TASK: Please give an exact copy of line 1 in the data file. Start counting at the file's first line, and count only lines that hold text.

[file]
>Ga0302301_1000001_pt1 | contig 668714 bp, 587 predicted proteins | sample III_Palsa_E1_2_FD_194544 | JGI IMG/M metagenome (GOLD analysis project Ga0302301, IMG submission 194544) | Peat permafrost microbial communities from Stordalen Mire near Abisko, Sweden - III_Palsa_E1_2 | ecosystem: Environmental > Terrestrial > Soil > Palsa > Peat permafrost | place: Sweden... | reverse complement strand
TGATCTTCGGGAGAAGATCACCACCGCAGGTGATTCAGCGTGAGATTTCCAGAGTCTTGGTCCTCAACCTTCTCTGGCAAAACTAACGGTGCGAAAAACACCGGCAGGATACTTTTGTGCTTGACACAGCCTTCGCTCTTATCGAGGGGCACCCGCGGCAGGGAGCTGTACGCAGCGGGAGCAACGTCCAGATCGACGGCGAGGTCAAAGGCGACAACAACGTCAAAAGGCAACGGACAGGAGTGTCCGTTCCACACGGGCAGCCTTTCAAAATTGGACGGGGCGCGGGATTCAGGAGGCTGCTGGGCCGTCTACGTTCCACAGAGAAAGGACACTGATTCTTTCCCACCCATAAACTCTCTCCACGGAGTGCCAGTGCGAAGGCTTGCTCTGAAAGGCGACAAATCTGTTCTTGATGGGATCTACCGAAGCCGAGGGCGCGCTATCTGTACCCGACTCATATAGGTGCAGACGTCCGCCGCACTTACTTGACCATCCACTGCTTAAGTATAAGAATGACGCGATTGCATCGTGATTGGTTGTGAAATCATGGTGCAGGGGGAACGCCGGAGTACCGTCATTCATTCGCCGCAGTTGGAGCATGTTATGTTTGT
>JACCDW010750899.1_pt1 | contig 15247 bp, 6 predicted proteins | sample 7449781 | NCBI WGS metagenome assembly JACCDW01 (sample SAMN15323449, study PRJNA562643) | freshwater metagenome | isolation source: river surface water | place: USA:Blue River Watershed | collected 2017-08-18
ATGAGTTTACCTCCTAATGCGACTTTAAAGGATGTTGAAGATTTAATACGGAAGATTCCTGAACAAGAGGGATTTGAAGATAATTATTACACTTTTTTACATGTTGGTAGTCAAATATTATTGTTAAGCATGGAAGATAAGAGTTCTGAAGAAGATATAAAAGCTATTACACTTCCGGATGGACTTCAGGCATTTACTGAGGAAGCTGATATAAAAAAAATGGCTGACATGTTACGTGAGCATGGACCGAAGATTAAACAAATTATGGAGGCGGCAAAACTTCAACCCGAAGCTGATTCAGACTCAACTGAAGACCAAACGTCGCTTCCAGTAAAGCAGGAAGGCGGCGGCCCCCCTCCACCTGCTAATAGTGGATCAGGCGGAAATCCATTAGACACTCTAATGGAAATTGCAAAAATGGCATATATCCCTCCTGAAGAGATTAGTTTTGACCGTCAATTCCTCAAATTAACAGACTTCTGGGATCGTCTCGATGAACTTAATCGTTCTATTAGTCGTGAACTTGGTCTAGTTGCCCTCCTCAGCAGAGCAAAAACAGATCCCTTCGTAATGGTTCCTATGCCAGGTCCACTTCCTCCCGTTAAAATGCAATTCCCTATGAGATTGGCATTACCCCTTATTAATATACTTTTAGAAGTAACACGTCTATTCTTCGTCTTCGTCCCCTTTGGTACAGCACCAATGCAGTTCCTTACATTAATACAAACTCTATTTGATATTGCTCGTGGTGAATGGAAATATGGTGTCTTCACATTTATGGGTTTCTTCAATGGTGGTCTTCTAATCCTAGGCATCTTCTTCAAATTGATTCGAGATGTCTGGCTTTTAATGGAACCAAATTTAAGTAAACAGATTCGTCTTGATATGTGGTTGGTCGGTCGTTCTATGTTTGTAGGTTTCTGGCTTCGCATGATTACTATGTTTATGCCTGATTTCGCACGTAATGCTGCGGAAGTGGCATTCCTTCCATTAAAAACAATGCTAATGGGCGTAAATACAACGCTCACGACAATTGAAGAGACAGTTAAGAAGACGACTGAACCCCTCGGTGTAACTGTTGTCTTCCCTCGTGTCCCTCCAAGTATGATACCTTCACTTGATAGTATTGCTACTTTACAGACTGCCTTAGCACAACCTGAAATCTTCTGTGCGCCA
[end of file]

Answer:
>Ga0302301_1000001_pt1 | contig 668714 bp, 587 predicted proteins | sample III_Palsa_E1_2_FD_194544 | JGI IMG/M metagenome (GOLD analysis project Ga0302301, IMG submission 194544) | Peat permafrost microbial communities from Stordalen Mire near Abisko, Sweden - III_Palsa_E1_2 | ecosystem: Environmental > Terrestrial > Soil > Palsa > Peat permafrost | place: Sweden... | reverse complement strand